Monday, March 27, 2017

Dear Sugar: March Book Recommendations

Hey there, Sugar!

Here are some of our recent reads we're lovin'! And remember, if you want to establish a family reading night, it's really easy, fun, and of course, educational.

Recommendations for adults:

1:  The Happy Kid Handbook


I'll be honest.  When I heard about this book, I was skeptical.  I generally loathe "self help" and "parenting" books.   I mean, who really has it all figured out?   But a fellow writer, one I greatly respect, who just came out with a book I'm completely in love with, recommended The Happy Kid Handbook.   So I decided to give it a whirl.   The author readily says she, like me, doesn't like this how-to-perfectly-parent book, and thankfully, this isn't one of those books.  If you've read The Five Love Languages (which I highly recommend), you'll love The Happy Kid Handbook.   Basically, the author talks about how to love your child and meet his or her individual needs, which is really important when you're parenting more than one kid and tend to have ONE set of expectations and rules.   She offers specific suggestions and even activities (which I LOVED!) for you---all with the goal of raising happy children.

2:  My Brown Baby:  On the Joys and Challenges of Raising African American Children
There are very, very few books for moms parenting Black children. Based on her blog, Denene Millner book reads like a love letter to moms of brown babies.   And...spoiler alert...Denene has TWO CHAPTERS COMMITTED TO ADOPTION.    I'm flagging page after page in this must-read.

3:  Confessions of a Domestic Failure

Bunmi is one of my favorite writers, because she keeps it SO REAL.  If you don't already follow her on Facebook, do it NOW.  Her photos are unfiltered, as are her words.  Confessions of a Domestic Failure is her first fiction book (due to be released in May), and I've already pre-ordered it simply because her non-fiction book, The Honest Toddler, is the funniest parenting-not-parenting book I have EVER read.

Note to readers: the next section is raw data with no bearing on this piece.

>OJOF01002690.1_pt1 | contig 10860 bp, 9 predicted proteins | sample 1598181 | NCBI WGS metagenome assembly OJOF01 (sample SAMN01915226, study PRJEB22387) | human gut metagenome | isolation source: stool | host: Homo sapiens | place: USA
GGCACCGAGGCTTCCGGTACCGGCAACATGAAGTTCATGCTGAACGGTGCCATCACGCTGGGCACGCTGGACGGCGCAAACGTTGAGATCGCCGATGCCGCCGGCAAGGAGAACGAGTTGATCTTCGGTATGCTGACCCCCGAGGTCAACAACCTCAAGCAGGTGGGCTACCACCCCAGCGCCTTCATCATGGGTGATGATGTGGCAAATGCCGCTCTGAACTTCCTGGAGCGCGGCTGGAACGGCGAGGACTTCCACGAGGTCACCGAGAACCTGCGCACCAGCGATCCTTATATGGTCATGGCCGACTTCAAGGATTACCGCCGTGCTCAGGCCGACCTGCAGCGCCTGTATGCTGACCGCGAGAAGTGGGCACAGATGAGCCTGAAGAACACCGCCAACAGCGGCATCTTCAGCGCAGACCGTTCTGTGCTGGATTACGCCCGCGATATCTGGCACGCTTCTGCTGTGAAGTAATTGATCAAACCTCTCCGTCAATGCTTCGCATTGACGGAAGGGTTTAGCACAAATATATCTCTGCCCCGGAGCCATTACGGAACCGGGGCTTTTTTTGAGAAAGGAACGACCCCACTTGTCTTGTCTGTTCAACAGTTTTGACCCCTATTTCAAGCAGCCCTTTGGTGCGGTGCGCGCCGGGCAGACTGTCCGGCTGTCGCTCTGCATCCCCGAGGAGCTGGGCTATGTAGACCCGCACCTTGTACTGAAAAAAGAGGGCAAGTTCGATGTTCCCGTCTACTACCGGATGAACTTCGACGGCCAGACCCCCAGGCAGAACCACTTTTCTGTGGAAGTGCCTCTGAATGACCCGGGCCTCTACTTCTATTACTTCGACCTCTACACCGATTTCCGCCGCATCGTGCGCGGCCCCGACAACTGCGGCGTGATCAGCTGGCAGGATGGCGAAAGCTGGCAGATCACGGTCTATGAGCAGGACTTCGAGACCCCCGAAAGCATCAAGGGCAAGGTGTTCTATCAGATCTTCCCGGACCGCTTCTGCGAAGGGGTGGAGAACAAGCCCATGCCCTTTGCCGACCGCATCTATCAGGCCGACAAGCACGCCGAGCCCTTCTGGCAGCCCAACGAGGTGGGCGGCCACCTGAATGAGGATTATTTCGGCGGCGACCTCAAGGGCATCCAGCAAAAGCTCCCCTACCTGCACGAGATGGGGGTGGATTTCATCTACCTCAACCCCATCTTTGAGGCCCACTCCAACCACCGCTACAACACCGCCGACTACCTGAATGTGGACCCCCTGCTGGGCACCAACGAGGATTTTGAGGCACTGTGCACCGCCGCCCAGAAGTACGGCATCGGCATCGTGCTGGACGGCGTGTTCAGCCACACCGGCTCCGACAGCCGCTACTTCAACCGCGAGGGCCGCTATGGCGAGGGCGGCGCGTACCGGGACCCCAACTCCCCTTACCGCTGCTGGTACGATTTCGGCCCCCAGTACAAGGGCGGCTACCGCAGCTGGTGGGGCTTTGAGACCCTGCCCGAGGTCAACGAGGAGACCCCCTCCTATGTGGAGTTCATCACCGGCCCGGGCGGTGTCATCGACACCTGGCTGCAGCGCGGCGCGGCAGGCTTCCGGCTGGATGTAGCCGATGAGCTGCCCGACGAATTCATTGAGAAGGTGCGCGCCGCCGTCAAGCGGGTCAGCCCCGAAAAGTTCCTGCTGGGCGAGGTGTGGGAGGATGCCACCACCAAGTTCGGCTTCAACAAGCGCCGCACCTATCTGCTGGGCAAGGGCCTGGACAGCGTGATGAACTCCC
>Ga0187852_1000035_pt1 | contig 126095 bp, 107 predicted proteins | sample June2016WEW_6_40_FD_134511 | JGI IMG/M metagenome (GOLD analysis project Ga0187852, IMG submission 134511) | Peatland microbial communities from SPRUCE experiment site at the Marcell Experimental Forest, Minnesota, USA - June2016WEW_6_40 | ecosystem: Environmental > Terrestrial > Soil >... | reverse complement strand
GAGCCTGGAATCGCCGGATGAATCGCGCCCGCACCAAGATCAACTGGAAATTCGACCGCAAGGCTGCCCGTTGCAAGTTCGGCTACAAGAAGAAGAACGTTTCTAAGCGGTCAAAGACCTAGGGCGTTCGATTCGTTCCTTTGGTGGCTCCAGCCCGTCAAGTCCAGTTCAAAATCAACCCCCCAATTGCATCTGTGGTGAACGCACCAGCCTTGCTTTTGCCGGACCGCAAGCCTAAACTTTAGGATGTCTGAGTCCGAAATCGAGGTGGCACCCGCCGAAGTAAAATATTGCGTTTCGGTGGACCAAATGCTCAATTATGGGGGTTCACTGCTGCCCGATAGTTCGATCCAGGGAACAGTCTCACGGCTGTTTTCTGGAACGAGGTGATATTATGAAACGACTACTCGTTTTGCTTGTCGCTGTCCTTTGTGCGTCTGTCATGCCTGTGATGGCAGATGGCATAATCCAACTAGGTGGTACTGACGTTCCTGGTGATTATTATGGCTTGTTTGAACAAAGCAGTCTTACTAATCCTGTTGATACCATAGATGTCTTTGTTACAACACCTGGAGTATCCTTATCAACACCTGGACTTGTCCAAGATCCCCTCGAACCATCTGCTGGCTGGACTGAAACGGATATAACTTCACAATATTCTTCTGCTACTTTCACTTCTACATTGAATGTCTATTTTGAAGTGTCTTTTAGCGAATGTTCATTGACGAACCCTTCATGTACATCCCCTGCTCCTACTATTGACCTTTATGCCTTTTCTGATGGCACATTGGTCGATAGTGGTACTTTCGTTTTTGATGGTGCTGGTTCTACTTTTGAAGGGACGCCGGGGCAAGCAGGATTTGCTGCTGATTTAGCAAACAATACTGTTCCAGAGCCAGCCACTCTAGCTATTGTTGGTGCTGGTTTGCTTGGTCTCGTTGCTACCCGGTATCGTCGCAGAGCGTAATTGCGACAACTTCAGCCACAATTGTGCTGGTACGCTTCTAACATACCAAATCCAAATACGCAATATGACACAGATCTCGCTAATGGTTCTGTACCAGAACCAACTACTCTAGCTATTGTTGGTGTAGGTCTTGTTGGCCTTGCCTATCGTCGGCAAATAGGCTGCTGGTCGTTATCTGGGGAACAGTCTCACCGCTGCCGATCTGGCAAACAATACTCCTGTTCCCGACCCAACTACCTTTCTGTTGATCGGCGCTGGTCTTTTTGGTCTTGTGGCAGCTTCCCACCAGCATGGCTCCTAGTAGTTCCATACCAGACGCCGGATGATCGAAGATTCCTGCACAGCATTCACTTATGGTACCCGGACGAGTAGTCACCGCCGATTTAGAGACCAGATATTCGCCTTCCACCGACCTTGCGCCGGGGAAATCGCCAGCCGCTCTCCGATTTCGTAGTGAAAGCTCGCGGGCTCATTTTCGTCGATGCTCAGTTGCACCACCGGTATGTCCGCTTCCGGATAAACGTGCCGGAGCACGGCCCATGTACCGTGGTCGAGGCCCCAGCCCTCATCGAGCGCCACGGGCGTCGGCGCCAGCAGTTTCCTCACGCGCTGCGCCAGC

Recommendations for kids:

1:  Love Is

I had seen several people on IG recommend this book, and I knew we had to read it based on the cover alone.  This book is about a Black little girl and a duckling.  I don't want to give anything away, but let's say this book is about love, letting go, remembering, and celebrating the very special people (and animals) in our lives.  The illustrations are so gorgeous.  I want to frame every page.   Whimsical.  Timeless.   I just cannot say enough good things about it.

2:  Plenty of Love to Go Around

A dog named Plum is the star of the show until Binky the cat moves in next door.  The illustrations are so colorful and fun, and the book is perfect for exploring jealousy and acceptance to a child who is getting or has gotten a new sibling.   My children LOVED reading this one!

3:  A Family is a Family is a Family

Obsessed.  I am obsessed with this book!  A teacher asks her students what makes their families special, and the children share their family makeups:  diversity galore!   My favorite page features a little girl at the park with two other girls and a woman.  An older woman asks the mom to point out her "real children," and the foster mom says, "Oh, I don't have any imaginary children."  SCORE!   The illustrations are detailed and beautifully demonstrate that "family is a family is a family."  Whether you have adopted a child or not, this book is a must-own.

4:  We Love You, Rosie

Notice the love theme of these books?   This one is just so fun!   Two children, both Black, tell us all about their dog Rosie.  Rosie can be naughty, Rosie can be funny, Rosie is just so darn adorable!   If you love Todd Parr's books (like The Family Book), you'll enjoy this one.   The illustrations are colorful and kept the attention of my son (4) and his friend (also age 4).

5:  When God Made You

This book!   First, the book stars a Black girl.  Second, it's all about being proud and happy, rejoicing in being God's unique creation.   This is THE book to put in your daughter's Easter basket this year.  I promise you will not be able to get through it without crying buckets of tears.      

6:  Beautiful


Just look at the cover, and you'll see why I love this book.  It's all about how girls "should be" vs. how they are.   If you are tired of stereotypical books for your daughter, this one is all about being who you are, feminism, and dreaming big.   The cast of characters is racially diverse.

-This post contains Amazon affiliate links.  

Wednesday, March 22, 2017

Dear Sugar: When You Try to Be Ethical In Adoption, But You're Still Human

One of my most popular posts in recent months was on falling in love with a baby who wasn’t mine. Waiting for five months to find out if the little girl I was slowing falling for would become my daughter or not was one of the hardest seasons of my life.   And I certainly made it much harder on myself---but willingly (and without regret).   Why?  Because we are an ethical family.  

Let me explain.

When I was in grade school, we had a music teacher who was very hard to please.   We had to prepare for two concerts a year:  Christmas and spring.   We would practice the songs she had chosen over and over and over and over again.   When we sang, she’d yell, “Sing louder!  I cannot hear you!”  When we obliged, she would then stop us abruptly, mid-song, and yell, “Stop screaming!”  

This went on for years.  Years.